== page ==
People Who Made a Difference

by Nancy Bo Flood on May 20, 2012

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 by Louise Borden. (Houghton Mifflin Books for Children, 2012)

This book for older readers presents the true account of how Raoul Wallenberg from Sweden, educated in the US and working in Hungary when World War II broke out, repeatedly risked his own life to save thousands of Jews. Free verse is combined with clear strong narration, quite the combination of emotion and information for describing Wallenberg’s deeds.  The appendix is full of information, including a multimedia bibliography.

Louise Borden has authored many award-winning picture books including, THE JOURNEY THAT SAVED CURIOUS GEORGE: THE TRUE WARTIME ESCAPE OF MARGRET & H.A.REY. Each turn of the page is filled with surprising information and historical photos, a gem for any child or parent who has enjoyed the Curious George books. Both books by Louise Borden give the reader a sense of the people who responded to the harsh demands of life and war.  Both books provide a rich experience to be shared with parents, teachers, and children.

PAIUTE PRINCESS: THE STORY OF SARAH WINNEMUCA, written and illustrated by Deborah Kogan Ray. (Foster/Farrar, 2012)

Sometimes Sarah dressed as an Indian Princess so people would pay attention to what she had to say. Sarah was articulate, fluent in English and well-educated.  She used her skills and talents to fight for the welfare and rights of her people.  Praise from the publisher includes the following: “Few native women are recognized for their roles in our country’s history. Among them, Sarah is unique. Sarah Winnemucca faced a white world where the fate of the native people was in the hands of the new rulers of the land.   This book has many levels of information and is an important document, as both an autobiography and a history of events seen through eyes of a native woman.”  The story of Sarah Winnemuca offers a new perspective rich with questions as well as information.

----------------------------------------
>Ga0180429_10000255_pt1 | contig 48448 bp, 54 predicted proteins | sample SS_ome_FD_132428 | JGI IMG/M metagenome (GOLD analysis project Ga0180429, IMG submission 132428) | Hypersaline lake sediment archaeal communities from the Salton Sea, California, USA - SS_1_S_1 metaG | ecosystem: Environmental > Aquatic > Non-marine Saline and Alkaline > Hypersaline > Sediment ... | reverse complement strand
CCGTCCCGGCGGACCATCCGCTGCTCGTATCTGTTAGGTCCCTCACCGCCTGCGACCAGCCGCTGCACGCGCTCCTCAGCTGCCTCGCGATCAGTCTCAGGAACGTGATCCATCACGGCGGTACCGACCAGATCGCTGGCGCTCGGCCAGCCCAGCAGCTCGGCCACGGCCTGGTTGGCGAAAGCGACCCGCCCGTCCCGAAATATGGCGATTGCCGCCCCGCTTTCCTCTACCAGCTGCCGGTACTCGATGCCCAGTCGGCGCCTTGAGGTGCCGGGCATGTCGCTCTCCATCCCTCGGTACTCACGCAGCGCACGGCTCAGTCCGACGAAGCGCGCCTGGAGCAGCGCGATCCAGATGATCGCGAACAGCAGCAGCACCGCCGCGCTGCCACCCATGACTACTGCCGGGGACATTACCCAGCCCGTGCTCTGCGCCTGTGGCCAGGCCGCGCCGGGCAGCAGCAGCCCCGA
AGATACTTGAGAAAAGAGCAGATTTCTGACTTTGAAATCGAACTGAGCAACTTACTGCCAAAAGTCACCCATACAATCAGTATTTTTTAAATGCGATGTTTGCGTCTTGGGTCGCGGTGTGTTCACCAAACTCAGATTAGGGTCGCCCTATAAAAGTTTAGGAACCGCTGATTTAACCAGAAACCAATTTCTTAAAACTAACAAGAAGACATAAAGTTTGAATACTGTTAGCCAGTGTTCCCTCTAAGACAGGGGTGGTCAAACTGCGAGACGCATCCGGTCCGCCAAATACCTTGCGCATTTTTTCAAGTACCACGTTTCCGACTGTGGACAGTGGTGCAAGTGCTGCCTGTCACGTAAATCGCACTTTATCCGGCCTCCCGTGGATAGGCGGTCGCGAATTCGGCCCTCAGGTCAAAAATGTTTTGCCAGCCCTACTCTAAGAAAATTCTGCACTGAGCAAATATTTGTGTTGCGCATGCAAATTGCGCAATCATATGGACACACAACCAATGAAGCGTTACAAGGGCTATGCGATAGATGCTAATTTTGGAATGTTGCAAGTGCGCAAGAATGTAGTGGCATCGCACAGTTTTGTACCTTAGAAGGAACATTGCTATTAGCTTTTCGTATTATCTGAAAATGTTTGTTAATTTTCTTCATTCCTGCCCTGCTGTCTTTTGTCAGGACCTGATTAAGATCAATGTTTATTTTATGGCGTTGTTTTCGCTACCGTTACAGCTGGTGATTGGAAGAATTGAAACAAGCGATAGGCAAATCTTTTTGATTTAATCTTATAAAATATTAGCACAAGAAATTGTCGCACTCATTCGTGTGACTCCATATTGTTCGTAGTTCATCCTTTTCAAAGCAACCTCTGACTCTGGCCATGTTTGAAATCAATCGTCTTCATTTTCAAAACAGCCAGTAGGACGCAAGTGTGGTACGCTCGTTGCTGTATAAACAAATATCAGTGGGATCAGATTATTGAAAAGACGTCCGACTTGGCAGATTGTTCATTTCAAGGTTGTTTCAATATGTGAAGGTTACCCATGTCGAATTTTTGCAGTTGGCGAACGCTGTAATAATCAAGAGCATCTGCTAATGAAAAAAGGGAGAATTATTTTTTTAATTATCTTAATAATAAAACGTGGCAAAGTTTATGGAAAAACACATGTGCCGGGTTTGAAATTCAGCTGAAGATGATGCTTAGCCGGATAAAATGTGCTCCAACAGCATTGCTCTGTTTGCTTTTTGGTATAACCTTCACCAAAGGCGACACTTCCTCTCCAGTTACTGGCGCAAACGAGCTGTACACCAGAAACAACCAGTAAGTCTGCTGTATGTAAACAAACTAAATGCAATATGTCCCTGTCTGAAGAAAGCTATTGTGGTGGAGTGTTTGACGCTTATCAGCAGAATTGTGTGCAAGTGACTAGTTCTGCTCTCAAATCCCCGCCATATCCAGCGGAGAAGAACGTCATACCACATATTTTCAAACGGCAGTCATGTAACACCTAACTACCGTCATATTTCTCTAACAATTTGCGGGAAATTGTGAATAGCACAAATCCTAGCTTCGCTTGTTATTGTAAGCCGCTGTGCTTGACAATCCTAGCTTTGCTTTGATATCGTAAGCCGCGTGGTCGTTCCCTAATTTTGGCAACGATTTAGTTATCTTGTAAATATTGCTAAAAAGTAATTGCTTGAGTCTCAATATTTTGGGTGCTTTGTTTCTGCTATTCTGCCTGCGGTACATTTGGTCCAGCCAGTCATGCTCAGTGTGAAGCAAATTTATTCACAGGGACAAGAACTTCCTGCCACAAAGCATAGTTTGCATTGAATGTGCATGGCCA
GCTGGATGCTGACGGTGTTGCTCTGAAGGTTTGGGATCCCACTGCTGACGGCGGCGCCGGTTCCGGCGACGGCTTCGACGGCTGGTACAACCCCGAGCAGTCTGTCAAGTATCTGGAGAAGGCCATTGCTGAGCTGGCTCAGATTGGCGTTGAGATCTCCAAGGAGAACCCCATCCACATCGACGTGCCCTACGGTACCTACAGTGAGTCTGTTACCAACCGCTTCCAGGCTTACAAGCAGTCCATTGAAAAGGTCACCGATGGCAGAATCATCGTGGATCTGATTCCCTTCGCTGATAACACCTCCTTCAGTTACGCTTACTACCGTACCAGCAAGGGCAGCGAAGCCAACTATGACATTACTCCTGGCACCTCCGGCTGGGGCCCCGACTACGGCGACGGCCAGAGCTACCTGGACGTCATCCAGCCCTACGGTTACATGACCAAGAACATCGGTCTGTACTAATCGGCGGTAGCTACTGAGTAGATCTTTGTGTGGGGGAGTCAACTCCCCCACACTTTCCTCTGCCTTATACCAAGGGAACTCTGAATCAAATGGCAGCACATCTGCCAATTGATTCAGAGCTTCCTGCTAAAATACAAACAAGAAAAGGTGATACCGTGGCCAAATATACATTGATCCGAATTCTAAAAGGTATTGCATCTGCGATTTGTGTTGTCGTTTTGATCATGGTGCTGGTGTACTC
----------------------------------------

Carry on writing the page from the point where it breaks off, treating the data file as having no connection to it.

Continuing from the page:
BLACK ELK’S VISION, A LAKOTA STORY by S.D.Nelson, a member of the Standing Rock Sioux tribe of the Dakotas (Abrams Books for Young Readers, 2010)

A vision of peace, a vision of hope, those were the dreams of Black Elk.  He worked to have all people see through new eyes and see that we are all connected.  No one group of people carry the privilege of domination or control.  No one is above or separate from the world. Awareness of the interconnectedness of life will offer hope and harmony. S.D. Nelson has created a stunning book of illustrations, images, photographs and words.  They invite the reader to open the book, turn the pages, explore the words.

“A vision comes as a thunderstorm in summer.  Its gift is like rain upon a thirsty little tree.” S.D. Nelson

“If you look with your heart, you will see the thirsty little tree before you.  In your hands is the power to help it grow.”  Black Elk

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